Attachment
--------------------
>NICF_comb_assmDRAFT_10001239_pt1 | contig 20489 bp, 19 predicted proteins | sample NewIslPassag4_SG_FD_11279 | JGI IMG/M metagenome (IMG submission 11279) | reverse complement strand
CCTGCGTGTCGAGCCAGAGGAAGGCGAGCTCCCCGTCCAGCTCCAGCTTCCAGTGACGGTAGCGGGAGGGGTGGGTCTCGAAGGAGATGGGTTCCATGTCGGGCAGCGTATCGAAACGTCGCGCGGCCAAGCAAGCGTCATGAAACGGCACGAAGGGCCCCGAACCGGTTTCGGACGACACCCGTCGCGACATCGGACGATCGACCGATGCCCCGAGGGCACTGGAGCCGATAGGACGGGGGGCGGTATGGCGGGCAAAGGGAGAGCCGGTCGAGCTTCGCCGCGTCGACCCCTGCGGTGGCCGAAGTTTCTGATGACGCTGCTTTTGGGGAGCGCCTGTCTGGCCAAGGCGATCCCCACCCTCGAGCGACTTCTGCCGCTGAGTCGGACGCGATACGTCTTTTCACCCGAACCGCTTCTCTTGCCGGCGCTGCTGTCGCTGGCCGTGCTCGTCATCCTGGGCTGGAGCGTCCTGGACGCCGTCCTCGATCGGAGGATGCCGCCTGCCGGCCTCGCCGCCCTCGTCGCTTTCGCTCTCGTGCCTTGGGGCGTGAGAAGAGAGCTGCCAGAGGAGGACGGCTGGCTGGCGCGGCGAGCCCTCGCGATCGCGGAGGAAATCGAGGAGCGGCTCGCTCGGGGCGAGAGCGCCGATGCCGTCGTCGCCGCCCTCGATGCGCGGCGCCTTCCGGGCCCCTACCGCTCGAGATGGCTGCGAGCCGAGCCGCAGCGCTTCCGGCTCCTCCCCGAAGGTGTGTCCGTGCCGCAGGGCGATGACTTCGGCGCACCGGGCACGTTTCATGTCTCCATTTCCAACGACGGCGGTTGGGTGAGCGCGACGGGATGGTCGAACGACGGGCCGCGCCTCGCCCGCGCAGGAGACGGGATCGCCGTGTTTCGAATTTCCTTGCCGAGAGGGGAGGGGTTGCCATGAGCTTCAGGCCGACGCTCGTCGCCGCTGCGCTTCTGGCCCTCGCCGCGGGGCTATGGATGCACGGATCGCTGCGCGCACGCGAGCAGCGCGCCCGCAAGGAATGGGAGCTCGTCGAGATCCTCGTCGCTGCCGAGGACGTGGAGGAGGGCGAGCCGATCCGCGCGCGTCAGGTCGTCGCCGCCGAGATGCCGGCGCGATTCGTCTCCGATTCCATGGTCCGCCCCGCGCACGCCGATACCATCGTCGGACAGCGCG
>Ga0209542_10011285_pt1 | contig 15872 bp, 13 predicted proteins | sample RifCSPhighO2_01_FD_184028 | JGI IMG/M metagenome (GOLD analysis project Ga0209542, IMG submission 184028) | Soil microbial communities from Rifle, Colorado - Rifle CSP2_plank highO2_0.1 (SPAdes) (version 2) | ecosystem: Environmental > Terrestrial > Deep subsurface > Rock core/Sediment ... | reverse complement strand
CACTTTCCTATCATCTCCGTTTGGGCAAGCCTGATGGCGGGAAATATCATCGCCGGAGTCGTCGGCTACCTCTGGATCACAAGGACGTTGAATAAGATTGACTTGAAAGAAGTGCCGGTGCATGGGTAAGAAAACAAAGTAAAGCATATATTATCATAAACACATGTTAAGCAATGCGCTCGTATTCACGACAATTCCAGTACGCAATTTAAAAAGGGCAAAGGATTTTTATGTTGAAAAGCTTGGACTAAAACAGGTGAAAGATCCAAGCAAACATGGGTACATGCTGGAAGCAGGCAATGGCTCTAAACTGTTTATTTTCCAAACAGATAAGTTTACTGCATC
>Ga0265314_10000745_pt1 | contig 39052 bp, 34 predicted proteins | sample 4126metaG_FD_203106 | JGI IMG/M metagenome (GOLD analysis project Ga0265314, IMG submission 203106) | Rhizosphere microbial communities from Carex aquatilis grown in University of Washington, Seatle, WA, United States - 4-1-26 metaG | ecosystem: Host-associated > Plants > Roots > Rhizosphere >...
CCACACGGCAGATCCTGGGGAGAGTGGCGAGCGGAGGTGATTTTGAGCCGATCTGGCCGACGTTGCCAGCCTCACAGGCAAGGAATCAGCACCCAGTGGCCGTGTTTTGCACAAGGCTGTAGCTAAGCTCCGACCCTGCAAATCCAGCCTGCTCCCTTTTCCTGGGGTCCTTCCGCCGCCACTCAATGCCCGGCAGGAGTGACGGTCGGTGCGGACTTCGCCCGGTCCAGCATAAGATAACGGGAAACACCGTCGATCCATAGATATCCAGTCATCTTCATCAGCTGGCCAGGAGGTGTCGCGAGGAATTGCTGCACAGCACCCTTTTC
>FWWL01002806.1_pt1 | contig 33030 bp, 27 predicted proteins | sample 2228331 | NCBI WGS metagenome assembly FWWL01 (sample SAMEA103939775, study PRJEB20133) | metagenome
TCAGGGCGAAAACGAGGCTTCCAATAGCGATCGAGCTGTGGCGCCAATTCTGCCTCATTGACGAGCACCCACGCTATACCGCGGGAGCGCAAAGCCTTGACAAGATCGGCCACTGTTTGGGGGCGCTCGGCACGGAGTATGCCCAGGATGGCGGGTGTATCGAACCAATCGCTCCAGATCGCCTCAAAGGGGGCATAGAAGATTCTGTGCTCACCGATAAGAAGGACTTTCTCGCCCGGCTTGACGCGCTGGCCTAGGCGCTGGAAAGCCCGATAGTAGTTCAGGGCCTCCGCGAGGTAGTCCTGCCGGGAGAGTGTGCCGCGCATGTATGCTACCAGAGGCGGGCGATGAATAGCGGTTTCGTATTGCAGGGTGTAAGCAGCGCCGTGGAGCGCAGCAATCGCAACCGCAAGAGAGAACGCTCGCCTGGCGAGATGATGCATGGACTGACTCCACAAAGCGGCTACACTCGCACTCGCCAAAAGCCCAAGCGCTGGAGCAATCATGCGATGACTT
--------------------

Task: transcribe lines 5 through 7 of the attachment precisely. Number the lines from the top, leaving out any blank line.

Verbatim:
>Ga0265314_10000745_pt1 | contig 39052 bp, 34 predicted proteins | sample 4126metaG_FD_203106 | JGI IMG/M metagenome (GOLD analysis project Ga0265314, IMG submission 203106) | Rhizosphere microbial communities from Carex aquatilis grown in University of Washington, Seatle, WA, United States - 4-1-26 metaG | ecosystem: Host-associated > Plants > Roots > Rhizosphere >...
CCACACGGCAGATCCTGGGGAGAGTGGCGAGCGGAGGTGATTTTGAGCCGATCTGGCCGACGTTGCCAGCCTCACAGGCAAGGAATCAGCACCCAGTGGCCGTGTTTTGCACAAGGCTGTAGCTAAGCTCCGACCCTGCAAATCCAGCCTGCTCCCTTTTCCTGGGGTCCTTCCGCCGCCACTCAATGCCCGGCAGGAGTGACGGTCGGTGCGGACTTCGCCCGGTCCAGCATAAGATAACGGGAAACACCGTCGATCCATAGATATCCAGTCATCTTCATCAGCTGGCCAGGAGGTGTCGCGAGGAATTGCTGCACAGCACCCTTTTC
>FWWL01002806.1_pt1 | contig 33030 bp, 27 predicted proteins | sample 2228331 | NCBI WGS metagenome assembly FWWL01 (sample SAMEA103939775, study PRJEB20133) | metagenome